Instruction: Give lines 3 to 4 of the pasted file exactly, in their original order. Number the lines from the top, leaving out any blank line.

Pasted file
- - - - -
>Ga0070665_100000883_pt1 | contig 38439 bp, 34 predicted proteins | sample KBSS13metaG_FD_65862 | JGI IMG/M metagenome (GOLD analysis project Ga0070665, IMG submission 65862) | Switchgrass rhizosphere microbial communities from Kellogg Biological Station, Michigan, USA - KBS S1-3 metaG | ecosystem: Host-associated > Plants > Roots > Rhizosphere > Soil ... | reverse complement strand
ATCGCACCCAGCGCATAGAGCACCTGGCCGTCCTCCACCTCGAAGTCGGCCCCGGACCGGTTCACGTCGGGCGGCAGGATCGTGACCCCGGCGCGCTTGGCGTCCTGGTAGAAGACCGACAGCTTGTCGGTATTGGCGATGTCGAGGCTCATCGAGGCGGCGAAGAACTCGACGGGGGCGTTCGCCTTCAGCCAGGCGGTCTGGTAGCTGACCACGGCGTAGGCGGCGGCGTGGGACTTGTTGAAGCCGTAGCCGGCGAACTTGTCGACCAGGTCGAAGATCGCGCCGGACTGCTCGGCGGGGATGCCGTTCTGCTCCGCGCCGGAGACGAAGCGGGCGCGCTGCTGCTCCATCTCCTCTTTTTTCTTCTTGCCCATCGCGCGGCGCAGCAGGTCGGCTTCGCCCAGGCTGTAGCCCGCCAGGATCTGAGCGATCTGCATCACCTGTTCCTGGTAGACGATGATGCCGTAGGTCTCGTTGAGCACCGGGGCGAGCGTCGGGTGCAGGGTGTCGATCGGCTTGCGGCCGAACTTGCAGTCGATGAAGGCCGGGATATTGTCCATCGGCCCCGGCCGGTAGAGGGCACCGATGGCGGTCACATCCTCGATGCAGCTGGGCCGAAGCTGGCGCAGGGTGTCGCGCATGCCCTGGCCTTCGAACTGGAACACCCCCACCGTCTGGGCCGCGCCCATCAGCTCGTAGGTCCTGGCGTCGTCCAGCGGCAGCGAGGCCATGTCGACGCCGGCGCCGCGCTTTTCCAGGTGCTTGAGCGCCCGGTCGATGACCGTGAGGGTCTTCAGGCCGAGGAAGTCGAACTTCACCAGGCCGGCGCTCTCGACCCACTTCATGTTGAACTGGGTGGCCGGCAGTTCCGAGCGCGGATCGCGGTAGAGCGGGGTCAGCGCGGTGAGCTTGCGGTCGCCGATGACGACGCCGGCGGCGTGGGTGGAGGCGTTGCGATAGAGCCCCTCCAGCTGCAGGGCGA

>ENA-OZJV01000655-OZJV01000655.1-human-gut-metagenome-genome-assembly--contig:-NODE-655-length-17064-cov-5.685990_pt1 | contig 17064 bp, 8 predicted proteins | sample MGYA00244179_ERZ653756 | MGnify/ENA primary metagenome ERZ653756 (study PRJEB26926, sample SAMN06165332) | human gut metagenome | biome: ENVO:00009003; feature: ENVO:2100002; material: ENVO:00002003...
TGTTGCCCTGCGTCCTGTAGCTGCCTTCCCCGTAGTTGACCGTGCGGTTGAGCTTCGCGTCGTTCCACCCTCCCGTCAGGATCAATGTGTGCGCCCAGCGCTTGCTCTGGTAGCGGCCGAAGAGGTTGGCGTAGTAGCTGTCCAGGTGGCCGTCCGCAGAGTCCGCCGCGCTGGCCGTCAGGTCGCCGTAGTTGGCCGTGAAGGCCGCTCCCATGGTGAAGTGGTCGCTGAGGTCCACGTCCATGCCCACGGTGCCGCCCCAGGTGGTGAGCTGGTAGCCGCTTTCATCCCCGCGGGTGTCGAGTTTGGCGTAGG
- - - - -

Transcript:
>ENA-OZJV01000655-OZJV01000655.1-human-gut-metagenome-genome-assembly--contig:-NODE-655-length-17064-cov-5.685990_pt1 | contig 17064 bp, 8 predicted proteins | sample MGYA00244179_ERZ653756 | MGnify/ENA primary metagenome ERZ653756 (study PRJEB26926, sample SAMN06165332) | human gut metagenome | biome: ENVO:00009003; feature: ENVO:2100002; material: ENVO:00002003...
TGTTGCCCTGCGTCCTGTAGCTGCCTTCCCCGTAGTTGACCGTGCGGTTGAGCTTCGCGTCGTTCCACCCTCCCGTCAGGATCAATGTGTGCGCCCAGCGCTTGCTCTGGTAGCGGCCGAAGAGGTTGGCGTAGTAGCTGTCCAGGTGGCCGTCCGCAGAGTCCGCCGCGCTGGCCGTCAGGTCGCCGTAGTTGGCCGTGAAGGCCGCTCCCATGGTGAAGTGGTCGCTGAGGTCCACGTCCATGCCCACGGTGCCGCCCCAGGTGGTGAGCTGGTAGCCGCTTTCATCCCCGCGGGTGTCGAGTTTGGCGTAGG